He organized two exhibitions that have become part of art history. The first was “Primary Structures: Younger American and British Sculptors,” a show of new abstract sculpture at the Jewish Museum in Manhattan in 1966, during a hiatus from the Modern.
It was one of the first museum exhibitions devoted to the movement that was becoming known as Minimalism, which the show’s success accelerated. It cast a wide net, encompassing 44 artists using stripped-down forms and industrial materials in diverse ways, but at its core were the handful of leaders of the trend.
“Primary Structures” achieved such historic status that in 2014, as its 50th anniversary approached, the Jewish Museum revisited it with an exhibition centered on a beautiful scale model of the museum’s galleries as they existed in 1966, complete with miniature sculptures.
By 1968 Mr. McShine was back at the Modern, this time in the department of painting and sculpture as an associate curator. In 1970 he made a second, bigger splash with “Information,” an international survey of about 130 artists, filmmakers and collectives that explored the tangled strains of mixed-media, participatory and ephemeral works gathered under the umbrella of Conceptual art.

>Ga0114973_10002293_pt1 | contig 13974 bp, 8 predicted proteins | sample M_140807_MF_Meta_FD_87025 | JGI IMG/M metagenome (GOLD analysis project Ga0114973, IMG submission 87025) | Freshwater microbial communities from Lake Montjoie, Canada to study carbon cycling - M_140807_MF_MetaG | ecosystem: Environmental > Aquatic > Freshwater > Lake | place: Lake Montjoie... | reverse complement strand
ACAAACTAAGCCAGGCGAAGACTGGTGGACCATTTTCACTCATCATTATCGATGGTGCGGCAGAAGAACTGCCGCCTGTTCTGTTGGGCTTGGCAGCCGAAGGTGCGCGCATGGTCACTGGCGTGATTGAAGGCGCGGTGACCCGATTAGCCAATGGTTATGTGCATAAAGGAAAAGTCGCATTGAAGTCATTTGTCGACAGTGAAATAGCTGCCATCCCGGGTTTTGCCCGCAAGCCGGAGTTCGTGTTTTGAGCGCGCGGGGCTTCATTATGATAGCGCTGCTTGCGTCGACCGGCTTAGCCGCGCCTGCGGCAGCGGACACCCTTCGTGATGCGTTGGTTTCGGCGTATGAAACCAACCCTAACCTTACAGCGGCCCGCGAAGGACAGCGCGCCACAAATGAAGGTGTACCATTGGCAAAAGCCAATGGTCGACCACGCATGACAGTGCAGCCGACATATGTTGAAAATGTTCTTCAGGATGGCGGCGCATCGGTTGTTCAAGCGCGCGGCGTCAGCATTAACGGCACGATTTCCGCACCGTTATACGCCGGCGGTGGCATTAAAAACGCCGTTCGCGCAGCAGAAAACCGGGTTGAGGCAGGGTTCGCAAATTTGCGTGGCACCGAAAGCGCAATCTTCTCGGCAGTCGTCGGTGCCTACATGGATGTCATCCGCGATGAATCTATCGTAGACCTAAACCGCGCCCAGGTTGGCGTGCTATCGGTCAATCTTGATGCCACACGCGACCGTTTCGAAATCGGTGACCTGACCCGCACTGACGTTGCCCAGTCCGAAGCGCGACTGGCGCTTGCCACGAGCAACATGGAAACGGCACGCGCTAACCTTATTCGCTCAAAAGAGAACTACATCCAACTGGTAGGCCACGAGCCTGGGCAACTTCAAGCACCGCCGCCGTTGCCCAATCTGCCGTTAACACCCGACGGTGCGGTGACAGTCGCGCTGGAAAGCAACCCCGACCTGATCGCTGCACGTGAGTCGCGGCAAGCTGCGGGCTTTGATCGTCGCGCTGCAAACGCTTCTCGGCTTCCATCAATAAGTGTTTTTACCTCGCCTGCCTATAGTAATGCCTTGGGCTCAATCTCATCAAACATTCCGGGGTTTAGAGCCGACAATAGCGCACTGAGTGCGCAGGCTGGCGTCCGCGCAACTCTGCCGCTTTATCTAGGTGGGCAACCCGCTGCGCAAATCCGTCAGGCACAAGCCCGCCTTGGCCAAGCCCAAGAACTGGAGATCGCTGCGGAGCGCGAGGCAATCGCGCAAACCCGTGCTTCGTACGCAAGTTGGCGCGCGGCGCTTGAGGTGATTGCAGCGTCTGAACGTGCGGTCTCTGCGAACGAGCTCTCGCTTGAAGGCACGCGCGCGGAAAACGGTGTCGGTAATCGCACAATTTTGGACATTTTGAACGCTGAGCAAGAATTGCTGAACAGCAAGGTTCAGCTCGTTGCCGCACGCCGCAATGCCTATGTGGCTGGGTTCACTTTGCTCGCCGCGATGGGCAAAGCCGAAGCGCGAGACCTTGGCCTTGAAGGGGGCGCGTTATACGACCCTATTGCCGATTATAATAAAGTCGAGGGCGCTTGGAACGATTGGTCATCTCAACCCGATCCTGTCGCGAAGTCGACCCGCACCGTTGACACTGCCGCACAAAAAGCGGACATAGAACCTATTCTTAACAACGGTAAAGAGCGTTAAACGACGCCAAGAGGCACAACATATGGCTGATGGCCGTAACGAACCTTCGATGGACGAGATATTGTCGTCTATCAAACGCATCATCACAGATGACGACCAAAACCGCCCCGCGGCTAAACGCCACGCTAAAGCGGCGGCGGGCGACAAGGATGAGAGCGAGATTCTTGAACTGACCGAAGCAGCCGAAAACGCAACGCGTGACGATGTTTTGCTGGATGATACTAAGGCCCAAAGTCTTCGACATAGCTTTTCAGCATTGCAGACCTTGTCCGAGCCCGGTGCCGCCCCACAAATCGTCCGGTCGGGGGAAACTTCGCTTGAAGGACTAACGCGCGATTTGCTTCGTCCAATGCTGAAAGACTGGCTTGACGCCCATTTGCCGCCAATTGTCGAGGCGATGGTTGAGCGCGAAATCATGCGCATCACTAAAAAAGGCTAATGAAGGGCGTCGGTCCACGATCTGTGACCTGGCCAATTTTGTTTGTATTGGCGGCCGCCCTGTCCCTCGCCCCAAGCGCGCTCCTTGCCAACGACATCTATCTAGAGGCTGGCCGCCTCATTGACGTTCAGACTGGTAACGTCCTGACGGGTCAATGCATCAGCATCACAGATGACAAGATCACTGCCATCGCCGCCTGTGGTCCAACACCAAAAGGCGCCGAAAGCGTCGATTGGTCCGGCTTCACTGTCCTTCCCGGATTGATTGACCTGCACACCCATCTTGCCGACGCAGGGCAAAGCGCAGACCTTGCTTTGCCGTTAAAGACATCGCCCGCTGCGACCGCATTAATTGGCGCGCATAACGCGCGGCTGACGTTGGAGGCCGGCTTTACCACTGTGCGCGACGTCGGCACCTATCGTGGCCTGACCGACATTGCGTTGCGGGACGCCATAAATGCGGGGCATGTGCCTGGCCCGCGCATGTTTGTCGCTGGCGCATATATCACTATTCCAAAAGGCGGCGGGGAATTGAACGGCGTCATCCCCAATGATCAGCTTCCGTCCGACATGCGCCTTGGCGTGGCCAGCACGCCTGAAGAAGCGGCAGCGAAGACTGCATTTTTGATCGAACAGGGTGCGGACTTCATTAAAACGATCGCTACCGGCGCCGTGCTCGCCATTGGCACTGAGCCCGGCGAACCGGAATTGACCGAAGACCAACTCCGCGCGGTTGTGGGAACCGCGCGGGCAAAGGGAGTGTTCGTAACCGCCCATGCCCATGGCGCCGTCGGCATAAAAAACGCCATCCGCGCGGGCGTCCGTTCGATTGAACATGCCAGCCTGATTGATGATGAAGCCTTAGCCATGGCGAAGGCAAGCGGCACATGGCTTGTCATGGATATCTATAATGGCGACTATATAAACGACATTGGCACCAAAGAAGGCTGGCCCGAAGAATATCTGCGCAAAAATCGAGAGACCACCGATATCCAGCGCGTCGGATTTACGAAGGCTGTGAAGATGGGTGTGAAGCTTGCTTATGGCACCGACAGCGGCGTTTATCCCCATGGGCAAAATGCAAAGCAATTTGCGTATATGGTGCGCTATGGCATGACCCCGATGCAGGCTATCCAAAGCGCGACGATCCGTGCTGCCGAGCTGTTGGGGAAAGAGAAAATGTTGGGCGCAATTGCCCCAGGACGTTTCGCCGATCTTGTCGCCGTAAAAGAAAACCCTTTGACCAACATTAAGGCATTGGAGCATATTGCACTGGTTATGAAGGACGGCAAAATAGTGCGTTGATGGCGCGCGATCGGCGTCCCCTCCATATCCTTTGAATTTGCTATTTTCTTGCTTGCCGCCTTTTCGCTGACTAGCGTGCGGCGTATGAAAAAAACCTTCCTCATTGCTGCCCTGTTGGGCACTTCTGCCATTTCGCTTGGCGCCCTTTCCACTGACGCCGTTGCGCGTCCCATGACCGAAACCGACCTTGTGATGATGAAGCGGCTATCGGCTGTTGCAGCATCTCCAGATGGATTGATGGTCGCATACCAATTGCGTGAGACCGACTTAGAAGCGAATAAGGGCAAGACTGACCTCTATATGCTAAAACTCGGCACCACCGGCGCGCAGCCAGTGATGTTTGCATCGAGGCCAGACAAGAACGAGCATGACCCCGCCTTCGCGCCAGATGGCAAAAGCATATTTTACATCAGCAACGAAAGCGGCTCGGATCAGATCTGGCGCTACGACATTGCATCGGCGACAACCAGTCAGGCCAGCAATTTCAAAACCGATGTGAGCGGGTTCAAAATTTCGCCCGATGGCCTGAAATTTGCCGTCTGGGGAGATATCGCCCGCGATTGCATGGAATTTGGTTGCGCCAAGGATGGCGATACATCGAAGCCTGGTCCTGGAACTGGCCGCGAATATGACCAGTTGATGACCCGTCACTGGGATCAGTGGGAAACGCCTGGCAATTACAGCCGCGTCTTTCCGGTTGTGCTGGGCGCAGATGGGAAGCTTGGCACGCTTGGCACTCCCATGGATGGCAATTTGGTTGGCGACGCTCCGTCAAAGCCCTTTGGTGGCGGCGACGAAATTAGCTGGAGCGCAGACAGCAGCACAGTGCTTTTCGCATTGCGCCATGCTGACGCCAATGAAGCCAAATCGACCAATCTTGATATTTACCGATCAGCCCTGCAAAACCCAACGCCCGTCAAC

“Information” was predicated on the idea that people were living in a new age, in which communication technologies connected them as never before and deluged them with images.
Showing works that were overtly critical of the government and the war in Vietnam as well as of museums themselves, the exhibition set out to disturb the artistic and political status quo. That it was held in a museum as prominent and as Balkanized (in terms of art mediums) as the Modern made it all the more effective.
“Information” was rife with unfamiliar artists: the South Americans Hélio Oiticica and Marta Minujin, for example, and Group OHO, a five-person collective from Yugoslavia.
But there were also plenty of…